The list of applications that more revenues make for App Store proves it. The first ten games, including Clash and Hay Day are freemium. If we expand to 50, only three have no in-app payments. And if we take the complete list of the 81 listed only 17 charge for downloading (four of them are from the family of Angry Birds). And there’s more: on a normal day, the Apple application store you enter more than 112 million euros, according to consulting firm Distimo. 69% comes from in-app payments, and should especially video games such as Supercell and Imangi, creators of addictive Temple Run.
Why has Hay Day succeeded? (II)
The latter is another example of how the model works. Founded by a tired marriage of his work and wishing to change his life, Imangi made a rookie mistake: charge for the download. Until one day he decided to go to the freemium and now the owners are swimming in cash. A company has already offered to sell the company for astronomical figures, t-shirts, pajamas, shoes, and even a movie. But yes: there are two comparisons which never Supercell pound. The first is Zynga, known worldwide for Farmville and other games for Facebook. And why everyone has to appeal to our farmer spirit?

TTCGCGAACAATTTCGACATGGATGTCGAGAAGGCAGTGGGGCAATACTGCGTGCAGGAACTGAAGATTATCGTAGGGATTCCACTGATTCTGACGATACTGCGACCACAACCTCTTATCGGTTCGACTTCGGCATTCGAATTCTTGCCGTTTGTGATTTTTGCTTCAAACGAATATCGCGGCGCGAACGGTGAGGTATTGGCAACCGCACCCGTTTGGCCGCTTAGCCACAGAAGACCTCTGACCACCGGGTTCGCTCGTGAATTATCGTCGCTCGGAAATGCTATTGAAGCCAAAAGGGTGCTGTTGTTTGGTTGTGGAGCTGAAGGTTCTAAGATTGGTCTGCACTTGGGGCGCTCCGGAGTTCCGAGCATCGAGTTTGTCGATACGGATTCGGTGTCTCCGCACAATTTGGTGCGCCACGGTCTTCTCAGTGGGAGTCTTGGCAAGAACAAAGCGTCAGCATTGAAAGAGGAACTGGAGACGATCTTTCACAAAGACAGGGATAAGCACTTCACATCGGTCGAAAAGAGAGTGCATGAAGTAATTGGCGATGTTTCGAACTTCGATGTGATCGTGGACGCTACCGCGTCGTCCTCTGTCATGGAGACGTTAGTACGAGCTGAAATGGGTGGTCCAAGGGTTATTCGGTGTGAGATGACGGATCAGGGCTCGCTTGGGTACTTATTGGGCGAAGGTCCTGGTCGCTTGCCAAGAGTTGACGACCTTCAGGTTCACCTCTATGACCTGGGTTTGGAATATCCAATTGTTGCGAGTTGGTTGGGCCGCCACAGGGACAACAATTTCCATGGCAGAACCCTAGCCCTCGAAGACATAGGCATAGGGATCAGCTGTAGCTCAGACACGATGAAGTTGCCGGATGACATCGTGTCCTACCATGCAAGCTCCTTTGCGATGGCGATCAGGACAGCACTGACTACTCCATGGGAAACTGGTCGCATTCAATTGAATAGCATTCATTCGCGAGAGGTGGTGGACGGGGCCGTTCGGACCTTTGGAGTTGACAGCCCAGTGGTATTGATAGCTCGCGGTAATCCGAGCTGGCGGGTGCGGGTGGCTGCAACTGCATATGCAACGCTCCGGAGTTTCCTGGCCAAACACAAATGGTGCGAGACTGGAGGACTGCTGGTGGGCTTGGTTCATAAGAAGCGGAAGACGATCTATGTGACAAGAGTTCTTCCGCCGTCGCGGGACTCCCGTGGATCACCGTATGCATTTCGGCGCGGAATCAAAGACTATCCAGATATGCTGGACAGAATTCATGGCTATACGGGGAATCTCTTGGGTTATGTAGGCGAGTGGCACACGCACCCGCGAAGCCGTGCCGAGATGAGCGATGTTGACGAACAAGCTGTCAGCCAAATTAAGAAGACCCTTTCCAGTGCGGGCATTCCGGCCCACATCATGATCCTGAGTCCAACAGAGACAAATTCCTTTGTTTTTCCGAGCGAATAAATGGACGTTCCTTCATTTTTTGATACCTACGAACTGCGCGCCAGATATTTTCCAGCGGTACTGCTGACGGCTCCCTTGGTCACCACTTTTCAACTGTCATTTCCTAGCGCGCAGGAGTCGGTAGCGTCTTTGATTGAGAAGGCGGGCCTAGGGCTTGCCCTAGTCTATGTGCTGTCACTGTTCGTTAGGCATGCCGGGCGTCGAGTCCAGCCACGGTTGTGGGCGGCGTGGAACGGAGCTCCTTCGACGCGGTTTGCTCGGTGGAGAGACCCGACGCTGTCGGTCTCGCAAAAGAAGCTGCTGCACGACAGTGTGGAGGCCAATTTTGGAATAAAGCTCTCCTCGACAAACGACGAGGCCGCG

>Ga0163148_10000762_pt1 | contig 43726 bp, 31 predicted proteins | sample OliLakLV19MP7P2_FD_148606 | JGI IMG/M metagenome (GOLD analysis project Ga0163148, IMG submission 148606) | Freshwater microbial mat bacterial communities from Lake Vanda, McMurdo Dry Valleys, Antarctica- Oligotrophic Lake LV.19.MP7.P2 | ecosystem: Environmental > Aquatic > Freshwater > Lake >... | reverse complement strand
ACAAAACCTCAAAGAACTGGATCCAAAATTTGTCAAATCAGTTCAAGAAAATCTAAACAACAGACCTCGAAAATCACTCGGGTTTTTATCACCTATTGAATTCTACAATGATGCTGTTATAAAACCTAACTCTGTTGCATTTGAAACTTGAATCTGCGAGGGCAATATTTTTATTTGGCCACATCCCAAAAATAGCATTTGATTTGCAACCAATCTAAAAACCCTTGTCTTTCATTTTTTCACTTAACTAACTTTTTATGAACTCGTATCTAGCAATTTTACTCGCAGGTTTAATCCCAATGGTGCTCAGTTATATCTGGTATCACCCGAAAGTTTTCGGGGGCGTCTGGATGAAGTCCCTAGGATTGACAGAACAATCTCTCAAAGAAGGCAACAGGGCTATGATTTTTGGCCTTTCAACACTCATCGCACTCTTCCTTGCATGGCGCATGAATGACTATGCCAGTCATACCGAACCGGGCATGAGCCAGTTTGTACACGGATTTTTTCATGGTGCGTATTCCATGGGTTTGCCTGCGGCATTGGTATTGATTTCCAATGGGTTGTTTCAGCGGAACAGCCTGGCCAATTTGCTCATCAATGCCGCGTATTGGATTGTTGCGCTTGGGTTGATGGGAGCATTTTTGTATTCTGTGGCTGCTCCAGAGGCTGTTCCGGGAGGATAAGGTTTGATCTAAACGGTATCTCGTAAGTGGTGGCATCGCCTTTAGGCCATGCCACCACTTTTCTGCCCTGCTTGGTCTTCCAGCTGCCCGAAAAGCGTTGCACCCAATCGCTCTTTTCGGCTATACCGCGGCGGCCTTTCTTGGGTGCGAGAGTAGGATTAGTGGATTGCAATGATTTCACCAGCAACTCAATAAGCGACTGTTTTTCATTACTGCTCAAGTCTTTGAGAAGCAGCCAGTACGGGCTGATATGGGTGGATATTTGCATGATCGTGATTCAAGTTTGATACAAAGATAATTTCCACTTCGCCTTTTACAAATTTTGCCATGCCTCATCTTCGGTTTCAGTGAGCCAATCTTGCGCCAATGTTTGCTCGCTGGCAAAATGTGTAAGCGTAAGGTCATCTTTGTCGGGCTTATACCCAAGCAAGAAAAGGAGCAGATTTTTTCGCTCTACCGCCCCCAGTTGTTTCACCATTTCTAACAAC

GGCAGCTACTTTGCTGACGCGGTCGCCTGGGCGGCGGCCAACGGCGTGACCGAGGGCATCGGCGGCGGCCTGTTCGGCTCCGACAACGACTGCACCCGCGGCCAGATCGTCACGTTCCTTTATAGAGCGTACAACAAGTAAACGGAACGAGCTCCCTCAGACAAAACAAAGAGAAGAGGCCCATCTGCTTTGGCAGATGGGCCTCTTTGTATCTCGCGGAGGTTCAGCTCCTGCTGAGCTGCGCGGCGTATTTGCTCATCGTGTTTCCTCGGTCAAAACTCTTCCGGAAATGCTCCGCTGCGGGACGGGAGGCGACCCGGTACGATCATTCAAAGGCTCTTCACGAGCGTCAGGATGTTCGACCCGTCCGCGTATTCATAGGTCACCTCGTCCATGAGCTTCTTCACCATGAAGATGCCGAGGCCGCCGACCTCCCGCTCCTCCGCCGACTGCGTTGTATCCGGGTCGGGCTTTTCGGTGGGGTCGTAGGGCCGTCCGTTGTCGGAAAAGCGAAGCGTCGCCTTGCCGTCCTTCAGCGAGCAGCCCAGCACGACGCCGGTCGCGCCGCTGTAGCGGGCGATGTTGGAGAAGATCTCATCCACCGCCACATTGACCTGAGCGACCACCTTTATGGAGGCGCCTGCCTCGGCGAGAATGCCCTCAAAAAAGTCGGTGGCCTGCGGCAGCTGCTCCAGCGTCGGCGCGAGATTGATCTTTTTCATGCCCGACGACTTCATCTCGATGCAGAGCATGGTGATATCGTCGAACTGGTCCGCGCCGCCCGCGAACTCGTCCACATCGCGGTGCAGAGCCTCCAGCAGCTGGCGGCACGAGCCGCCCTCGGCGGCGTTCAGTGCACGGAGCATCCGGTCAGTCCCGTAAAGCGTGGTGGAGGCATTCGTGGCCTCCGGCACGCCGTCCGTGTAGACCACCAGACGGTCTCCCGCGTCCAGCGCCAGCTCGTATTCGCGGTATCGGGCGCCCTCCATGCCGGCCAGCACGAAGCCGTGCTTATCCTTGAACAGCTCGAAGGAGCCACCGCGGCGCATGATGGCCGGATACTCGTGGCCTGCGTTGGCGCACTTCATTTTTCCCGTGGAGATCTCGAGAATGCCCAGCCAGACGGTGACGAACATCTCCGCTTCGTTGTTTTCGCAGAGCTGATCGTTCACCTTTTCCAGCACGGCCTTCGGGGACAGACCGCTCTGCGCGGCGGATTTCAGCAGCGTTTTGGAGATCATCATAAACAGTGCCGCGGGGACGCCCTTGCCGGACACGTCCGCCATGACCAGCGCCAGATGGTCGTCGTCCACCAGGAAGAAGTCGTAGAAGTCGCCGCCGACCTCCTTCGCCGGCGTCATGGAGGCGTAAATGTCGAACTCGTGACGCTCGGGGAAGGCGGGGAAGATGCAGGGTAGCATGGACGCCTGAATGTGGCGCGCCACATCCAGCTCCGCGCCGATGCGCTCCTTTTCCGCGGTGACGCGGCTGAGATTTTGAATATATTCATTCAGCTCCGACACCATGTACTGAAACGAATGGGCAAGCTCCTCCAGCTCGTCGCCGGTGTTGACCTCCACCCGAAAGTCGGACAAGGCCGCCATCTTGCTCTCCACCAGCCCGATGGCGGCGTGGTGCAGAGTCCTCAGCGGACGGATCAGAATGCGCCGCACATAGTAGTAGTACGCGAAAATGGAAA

Ilkka is clear: “the huge demand for farming game” and the eight million monthly active users who have Farmville. “It’s a global phenomenon,” he says, “but no one had really thought for iOS”. So they released There Day, whose success speaks for “millions, millions and millions” of users. The other name that always comes up when discussing Supercell is to Rovio, creator of Angry Birds, which has also seen him passing fellow Finns on the left. Parents cows games and most successful battles of the App Store acknowledge the influence of his countrymen, but want to make a difference. “Rovio wants to be the next Disney and does not see itself as a video game company, but as a media company or a multinational entertainment”.